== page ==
In 1891, John William Waterhouse painted the iconic piece entitled Ulysses and the Sirens, where he depicts a passage of Homer’s most famous book, Odyssey. This particular scene portrays the part in which Ulysses was strapped to the mast of the ship, as an attempt to pass the Strait of Messina. As the myth goes, the protagonist put wax in his ears to not fall into the enchanted music of the sirens – dangerous large bird creatures with heads of women.
The sirens were not the only obstacles for Ulysses and his crew. The Strait of Messina also had two terrible monsters – one on each side – Scylla and Charybdis. This required the sailors to maintain their ship in perfect position, so not to approach either side of the body of water. As a Pre-Raphaelite, Waterhouse mostly depicted scenes of Arthurian legends, as well as Greek mythology. Although the artist had a formal background at the Royal Academy of Art, he let go of the rigid traditional standards put upon oil painting, varying his color palette, composition schemes, and mostly his subjects.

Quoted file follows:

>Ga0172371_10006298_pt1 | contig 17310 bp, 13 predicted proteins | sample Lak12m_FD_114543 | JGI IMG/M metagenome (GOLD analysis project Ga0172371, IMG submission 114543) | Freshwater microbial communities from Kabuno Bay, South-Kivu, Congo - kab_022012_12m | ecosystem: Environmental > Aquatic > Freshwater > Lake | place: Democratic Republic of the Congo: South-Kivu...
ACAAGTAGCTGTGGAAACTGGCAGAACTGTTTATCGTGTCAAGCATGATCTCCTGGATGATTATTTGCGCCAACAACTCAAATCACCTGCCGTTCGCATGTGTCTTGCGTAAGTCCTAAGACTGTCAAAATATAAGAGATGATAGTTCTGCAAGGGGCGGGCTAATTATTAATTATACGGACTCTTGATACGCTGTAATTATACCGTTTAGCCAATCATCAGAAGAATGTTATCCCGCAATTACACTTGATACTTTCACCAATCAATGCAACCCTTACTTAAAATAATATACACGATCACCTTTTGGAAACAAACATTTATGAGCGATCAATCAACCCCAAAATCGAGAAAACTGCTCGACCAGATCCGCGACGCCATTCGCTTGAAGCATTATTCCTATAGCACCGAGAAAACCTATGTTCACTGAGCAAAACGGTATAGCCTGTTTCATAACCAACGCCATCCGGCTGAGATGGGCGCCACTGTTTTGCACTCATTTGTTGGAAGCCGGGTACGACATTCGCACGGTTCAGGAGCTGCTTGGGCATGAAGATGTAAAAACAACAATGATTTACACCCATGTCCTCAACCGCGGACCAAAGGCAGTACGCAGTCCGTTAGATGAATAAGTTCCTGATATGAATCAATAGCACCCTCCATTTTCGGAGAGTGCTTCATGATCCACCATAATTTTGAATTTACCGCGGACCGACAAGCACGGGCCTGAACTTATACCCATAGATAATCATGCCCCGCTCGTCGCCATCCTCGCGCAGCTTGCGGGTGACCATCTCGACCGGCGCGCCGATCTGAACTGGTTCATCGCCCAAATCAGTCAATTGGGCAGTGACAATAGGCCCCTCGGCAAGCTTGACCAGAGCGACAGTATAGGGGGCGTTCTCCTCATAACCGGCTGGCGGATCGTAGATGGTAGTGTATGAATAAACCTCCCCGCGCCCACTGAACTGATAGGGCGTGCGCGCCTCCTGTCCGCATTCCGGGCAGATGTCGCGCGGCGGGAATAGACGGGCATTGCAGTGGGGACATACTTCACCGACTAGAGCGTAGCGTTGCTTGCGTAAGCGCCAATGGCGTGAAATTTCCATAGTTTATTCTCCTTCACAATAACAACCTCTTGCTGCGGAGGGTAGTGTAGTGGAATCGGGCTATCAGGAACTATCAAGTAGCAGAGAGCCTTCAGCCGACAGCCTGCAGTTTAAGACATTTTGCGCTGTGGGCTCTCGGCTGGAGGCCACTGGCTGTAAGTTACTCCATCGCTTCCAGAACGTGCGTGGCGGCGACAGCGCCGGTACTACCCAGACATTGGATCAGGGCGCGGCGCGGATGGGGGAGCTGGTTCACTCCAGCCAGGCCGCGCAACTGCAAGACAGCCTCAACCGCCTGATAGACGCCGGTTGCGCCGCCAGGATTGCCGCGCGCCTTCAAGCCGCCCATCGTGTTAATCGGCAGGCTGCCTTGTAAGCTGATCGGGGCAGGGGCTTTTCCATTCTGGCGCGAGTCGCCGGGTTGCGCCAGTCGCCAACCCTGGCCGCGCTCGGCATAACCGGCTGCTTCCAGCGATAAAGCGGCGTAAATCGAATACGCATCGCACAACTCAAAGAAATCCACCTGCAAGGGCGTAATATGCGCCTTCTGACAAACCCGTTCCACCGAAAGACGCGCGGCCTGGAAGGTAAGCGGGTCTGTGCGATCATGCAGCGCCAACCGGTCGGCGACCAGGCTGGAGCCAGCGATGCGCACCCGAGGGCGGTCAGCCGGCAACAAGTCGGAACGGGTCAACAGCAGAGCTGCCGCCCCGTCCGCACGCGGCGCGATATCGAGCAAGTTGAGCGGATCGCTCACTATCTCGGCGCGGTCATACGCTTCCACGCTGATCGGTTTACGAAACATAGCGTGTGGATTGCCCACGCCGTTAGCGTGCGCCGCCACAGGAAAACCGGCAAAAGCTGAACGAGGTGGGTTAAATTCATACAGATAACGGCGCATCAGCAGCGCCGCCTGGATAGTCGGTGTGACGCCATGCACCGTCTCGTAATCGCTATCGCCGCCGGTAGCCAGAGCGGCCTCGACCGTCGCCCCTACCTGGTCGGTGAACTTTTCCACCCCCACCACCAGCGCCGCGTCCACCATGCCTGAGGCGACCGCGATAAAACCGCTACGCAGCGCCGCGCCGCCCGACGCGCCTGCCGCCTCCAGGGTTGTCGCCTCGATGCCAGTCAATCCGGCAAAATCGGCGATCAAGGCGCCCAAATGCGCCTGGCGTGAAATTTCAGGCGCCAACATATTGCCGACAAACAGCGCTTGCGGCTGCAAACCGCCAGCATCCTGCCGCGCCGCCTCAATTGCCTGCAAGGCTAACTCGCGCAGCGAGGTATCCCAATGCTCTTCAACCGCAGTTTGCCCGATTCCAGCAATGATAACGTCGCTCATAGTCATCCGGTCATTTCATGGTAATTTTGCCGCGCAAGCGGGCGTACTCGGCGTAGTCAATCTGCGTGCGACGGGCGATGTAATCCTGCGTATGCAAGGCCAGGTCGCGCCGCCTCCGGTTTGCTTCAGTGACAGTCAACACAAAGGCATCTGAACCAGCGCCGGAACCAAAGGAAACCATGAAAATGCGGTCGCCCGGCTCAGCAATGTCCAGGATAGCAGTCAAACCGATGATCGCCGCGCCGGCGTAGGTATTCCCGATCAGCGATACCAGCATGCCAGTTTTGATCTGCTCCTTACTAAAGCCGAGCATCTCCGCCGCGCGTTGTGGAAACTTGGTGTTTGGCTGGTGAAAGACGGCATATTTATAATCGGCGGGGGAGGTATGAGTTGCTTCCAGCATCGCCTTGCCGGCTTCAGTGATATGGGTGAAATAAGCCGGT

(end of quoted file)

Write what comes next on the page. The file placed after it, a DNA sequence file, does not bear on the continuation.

In Ulysses and the Sirens, Waterhouse used a long horizontal canvas to represent a dramatic and turbulent scene. The massive ship creates an angle on the painting, leading the viewer’s eyes. Ulysses is to the right of the composition, strapped to the mast by his hands and feet and his figure is highlighted by being over the horizon line, like the sirens, and for wearing all white. Six large black sirens are flying over the crew and one perched on the side of the boat. The men rowing the boat are all wearing different colored fabrics wrapped around their head, not to be lured by the creatures singing.
The ship is beautifully detailed and resembling a creature, possibly to scare off monsters found along the way. The front of the boat creates an expressive curve with green scales and ornamented patterns. The side of the raft features a small lion head, a symbol of strength, for each row that comes out of its mouth. There is also a big and expressive eye painted on the back. The dark water is turbulent, and the end of the Strait is seen on the left side of the background with shining sunlight.
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Important Notes About Your Painting:
If you have any request to alter your reproduction of Ulysses and the Sirens 1891, you must email us after placing your order and we'll have an artist contact you. If you have another image of Ulysses and the Sirens 1891 that you would like the artist to work from, please include it as an attachment. Otherwise, we will reproduce the above image for you exactly as it is.
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